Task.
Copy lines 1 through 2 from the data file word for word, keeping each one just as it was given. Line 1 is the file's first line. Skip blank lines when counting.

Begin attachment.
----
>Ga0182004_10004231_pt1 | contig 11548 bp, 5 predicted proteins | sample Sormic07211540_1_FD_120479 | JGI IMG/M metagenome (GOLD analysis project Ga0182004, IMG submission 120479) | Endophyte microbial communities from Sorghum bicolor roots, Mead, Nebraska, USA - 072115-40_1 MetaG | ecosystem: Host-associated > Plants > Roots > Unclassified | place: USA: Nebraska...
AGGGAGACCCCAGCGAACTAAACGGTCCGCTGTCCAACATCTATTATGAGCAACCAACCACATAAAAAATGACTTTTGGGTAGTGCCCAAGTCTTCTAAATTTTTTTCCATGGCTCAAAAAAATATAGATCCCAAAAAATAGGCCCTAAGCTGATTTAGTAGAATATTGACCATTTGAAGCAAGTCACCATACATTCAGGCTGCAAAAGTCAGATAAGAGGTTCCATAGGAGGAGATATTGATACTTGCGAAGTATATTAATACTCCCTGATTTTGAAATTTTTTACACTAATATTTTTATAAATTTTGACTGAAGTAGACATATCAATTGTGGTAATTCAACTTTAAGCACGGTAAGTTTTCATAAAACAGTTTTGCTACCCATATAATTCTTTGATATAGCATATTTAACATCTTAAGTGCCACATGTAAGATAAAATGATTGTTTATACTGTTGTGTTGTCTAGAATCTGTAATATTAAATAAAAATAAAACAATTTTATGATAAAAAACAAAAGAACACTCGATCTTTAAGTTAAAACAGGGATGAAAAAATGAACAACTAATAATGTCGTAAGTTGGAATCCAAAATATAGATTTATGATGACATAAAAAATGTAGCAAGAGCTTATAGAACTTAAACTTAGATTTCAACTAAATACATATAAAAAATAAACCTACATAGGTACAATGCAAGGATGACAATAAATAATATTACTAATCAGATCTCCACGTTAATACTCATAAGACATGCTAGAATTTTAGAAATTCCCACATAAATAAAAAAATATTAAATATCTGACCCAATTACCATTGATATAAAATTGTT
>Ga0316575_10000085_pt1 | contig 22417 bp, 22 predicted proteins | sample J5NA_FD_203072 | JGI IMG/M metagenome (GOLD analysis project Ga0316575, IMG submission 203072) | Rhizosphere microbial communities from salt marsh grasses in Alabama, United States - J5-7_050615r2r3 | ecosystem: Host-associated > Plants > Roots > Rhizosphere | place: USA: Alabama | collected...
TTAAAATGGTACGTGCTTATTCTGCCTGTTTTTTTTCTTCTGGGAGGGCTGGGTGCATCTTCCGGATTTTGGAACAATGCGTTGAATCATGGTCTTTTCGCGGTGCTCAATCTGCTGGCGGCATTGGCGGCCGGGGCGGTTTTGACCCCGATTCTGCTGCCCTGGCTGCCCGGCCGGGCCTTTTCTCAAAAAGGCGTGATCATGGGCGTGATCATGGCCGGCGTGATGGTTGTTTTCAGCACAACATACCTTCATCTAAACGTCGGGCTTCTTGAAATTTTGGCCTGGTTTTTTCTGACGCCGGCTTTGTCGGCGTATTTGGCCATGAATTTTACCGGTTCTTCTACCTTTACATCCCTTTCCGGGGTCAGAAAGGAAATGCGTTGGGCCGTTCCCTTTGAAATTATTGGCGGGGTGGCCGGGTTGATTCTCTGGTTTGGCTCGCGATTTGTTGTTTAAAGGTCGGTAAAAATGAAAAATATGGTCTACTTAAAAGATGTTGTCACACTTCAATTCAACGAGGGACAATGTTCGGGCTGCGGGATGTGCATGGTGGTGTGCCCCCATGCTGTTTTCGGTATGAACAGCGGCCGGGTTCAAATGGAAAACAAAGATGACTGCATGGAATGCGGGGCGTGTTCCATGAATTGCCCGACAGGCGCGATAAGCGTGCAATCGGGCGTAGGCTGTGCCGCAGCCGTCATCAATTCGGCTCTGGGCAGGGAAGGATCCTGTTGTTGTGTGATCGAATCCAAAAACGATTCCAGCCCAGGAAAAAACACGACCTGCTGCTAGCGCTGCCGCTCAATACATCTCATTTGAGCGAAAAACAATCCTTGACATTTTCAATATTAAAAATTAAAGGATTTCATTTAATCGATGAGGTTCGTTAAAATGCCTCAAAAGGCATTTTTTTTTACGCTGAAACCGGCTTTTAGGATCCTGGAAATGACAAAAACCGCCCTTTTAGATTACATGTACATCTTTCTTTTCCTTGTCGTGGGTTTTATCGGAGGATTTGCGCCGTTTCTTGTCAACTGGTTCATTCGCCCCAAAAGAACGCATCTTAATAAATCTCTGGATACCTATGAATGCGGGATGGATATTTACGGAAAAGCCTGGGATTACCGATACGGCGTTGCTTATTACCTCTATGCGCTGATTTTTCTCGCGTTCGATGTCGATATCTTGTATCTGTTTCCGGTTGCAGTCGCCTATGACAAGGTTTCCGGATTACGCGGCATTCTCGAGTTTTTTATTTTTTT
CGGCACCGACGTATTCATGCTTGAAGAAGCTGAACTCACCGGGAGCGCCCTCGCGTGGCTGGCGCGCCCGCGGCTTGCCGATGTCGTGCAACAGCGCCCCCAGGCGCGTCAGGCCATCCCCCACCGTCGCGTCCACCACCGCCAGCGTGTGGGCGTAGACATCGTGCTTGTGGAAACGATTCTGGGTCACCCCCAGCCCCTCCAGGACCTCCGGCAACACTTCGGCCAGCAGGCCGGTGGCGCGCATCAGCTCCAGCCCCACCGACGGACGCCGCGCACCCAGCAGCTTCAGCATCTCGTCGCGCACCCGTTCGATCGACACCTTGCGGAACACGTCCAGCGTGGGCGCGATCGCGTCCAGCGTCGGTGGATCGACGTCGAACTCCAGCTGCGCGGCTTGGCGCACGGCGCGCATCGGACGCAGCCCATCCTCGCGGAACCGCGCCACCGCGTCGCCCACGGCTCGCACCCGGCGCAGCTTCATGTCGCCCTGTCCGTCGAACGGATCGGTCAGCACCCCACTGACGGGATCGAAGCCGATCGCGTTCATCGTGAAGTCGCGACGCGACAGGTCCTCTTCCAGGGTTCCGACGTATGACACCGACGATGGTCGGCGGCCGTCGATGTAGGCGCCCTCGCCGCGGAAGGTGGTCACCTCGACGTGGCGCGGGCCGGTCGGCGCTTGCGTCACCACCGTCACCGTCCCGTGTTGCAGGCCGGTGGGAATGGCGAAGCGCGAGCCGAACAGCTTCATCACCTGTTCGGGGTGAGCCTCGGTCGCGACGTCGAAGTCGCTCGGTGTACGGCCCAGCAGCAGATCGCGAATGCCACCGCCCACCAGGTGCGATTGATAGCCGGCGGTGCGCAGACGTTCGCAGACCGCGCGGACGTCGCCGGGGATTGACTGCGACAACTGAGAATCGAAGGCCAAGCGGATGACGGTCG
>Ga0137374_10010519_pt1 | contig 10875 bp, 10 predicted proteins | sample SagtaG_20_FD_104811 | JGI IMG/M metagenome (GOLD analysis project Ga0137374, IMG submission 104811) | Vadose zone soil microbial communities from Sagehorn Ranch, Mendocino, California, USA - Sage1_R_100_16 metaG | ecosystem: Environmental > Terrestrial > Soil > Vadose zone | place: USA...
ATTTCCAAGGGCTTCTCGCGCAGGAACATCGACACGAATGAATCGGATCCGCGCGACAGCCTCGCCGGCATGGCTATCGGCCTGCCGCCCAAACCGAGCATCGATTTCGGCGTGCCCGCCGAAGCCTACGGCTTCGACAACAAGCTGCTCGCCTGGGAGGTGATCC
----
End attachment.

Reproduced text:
>Ga0182004_10004231_pt1 | contig 11548 bp, 5 predicted proteins | sample Sormic07211540_1_FD_120479 | JGI IMG/M metagenome (GOLD analysis project Ga0182004, IMG submission 120479) | Endophyte microbial communities from Sorghum bicolor roots, Mead, Nebraska, USA - 072115-40_1 MetaG | ecosystem: Host-associated > Plants > Roots > Unclassified | place: USA: Nebraska...
AGGGAGACCCCAGCGAACTAAACGGTCCGCTGTCCAACATCTATTATGAGCAACCAACCACATAAAAAATGACTTTTGGGTAGTGCCCAAGTCTTCTAAATTTTTTTCCATGGCTCAAAAAAATATAGATCCCAAAAAATAGGCCCTAAGCTGATTTAGTAGAATATTGACCATTTGAAGCAAGTCACCATACATTCAGGCTGCAAAAGTCAGATAAGAGGTTCCATAGGAGGAGATATTGATACTTGCGAAGTATATTAATACTCCCTGATTTTGAAATTTTTTACACTAATATTTTTATAAATTTTGACTGAAGTAGACATATCAATTGTGGTAATTCAACTTTAAGCACGGTAAGTTTTCATAAAACAGTTTTGCTACCCATATAATTCTTTGATATAGCATATTTAACATCTTAAGTGCCACATGTAAGATAAAATGATTGTTTATACTGTTGTGTTGTCTAGAATCTGTAATATTAAATAAAAATAAAACAATTTTATGATAAAAAACAAAAGAACACTCGATCTTTAAGTTAAAACAGGGATGAAAAAATGAACAACTAATAATGTCGTAAGTTGGAATCCAAAATATAGATTTATGATGACATAAAAAATGTAGCAAGAGCTTATAGAACTTAAACTTAGATTTCAACTAAATACATATAAAAAATAAACCTACATAGGTACAATGCAAGGATGACAATAAATAATATTACTAATCAGATCTCCACGTTAATACTCATAAGACATGCTAGAATTTTAGAAATTCCCACATAAATAAAAAAATATTAAATATCTGACCCAATTACCATTGATATAAAATTGTT